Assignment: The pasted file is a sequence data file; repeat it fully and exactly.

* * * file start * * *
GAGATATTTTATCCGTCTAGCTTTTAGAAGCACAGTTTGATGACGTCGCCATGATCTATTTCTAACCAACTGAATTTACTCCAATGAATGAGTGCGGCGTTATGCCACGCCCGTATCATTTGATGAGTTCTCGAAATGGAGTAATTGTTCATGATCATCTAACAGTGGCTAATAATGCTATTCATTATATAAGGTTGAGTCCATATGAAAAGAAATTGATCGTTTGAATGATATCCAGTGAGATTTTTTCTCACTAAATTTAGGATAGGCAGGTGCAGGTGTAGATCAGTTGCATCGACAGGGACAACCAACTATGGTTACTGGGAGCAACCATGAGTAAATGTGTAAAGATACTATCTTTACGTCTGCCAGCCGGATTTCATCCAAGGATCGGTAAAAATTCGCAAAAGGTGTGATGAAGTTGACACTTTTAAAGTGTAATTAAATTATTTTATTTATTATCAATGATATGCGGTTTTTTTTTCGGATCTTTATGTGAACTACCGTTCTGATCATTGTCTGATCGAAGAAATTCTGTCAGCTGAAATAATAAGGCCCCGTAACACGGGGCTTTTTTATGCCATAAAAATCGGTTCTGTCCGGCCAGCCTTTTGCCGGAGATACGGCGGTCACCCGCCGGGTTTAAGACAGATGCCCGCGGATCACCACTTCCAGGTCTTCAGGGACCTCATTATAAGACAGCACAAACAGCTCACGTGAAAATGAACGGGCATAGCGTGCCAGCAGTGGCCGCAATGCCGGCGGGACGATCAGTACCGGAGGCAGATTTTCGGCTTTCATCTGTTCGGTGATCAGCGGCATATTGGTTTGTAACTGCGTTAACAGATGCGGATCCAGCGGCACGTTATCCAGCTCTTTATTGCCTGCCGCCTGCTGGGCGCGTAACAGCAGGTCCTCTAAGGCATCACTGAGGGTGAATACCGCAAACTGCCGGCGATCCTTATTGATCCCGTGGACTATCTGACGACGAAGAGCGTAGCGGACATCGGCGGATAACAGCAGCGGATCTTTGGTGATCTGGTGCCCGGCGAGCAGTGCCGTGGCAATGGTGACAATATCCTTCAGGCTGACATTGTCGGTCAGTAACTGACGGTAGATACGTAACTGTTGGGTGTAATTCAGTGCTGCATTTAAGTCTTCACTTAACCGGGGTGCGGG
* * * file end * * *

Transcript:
GAGATATTTTATCCGTCTAGCTTTTAGAAGCACAGTTTGATGACGTCGCCATGATCTATTTCTAACCAACTGAATTTACTCCAATGAATGAGTGCGGCGTTATGCCACGCCCGTATCATTTGATGAGTTCTCGAAATGGAGTAATTGTTCATGATCATCTAACAGTGGCTAATAATGCTATTCATTATATAAGGTTGAGTCCATATGAAAAGAAATTGATCGTTTGAATGATATCCAGTGAGATTTTTTCTCACTAAATTTAGGATAGGCAGGTGCAGGTGTAGATCAGTTGCATCGACAGGGACAACCAACTATGGTTACTGGGAGCAACCATGAGTAAATGTGTAAAGATACTATCTTTACGTCTGCCAGCCGGATTTCATCCAAGGATCGGTAAAAATTCGCAAAAGGTGTGATGAAGTTGACACTTTTAAAGTGTAATTAAATTATTTTATTTATTATCAATGATATGCGGTTTTTTTTTCGGATCTTTATGTGAACTACCGTTCTGATCATTGTCTGATCGAAGAAATTCTGTCAGCTGAAATAATAAGGCCCCGTAACACGGGGCTTTTTTATGCCATAAAAATCGGTTCTGTCCGGCCAGCCTTTTGCCGGAGATACGGCGGTCACCCGCCGGGTTTAAGACAGATGCCCGCGGATCACCACTTCCAGGTCTTCAGGGACCTCATTATAAGACAGCACAAACAGCTCACGTGAAAATGAACGGGCATAGCGTGCCAGCAGTGGCCGCAATGCCGGCGGGACGATCAGTACCGGAGGCAGATTTTCGGCTTTCATCTGTTCGGTGATCAGCGGCATATTGGTTTGTAACTGCGTTAACAGATGCGGATCCAGCGGCACGTTATCCAGCTCTTTATTGCCTGCCGCCTGCTGGGCGCGTAACAGCAGGTCCTCTAAGGCATCACTGAGGGTGAATACCGCAAACTGCCGGCGATCCTTATTGATCCCGTGGACTATCTGACGACGAAGAGCGTAGCGGACATCGGCGGATAACAGCAGCGGATCTTTGGTGATCTGGTGCCCGGCGAGCAGTGCCGTGGCAATGGTGACAATATCCTTCAGGCTGACATTGTCGGTCAGTAACTGACGGTAGATACGTAACTGTTGGGTGTAATTCAGTGCTGCATTTAAGTCTTCACTTAACCGGGGTGCGGG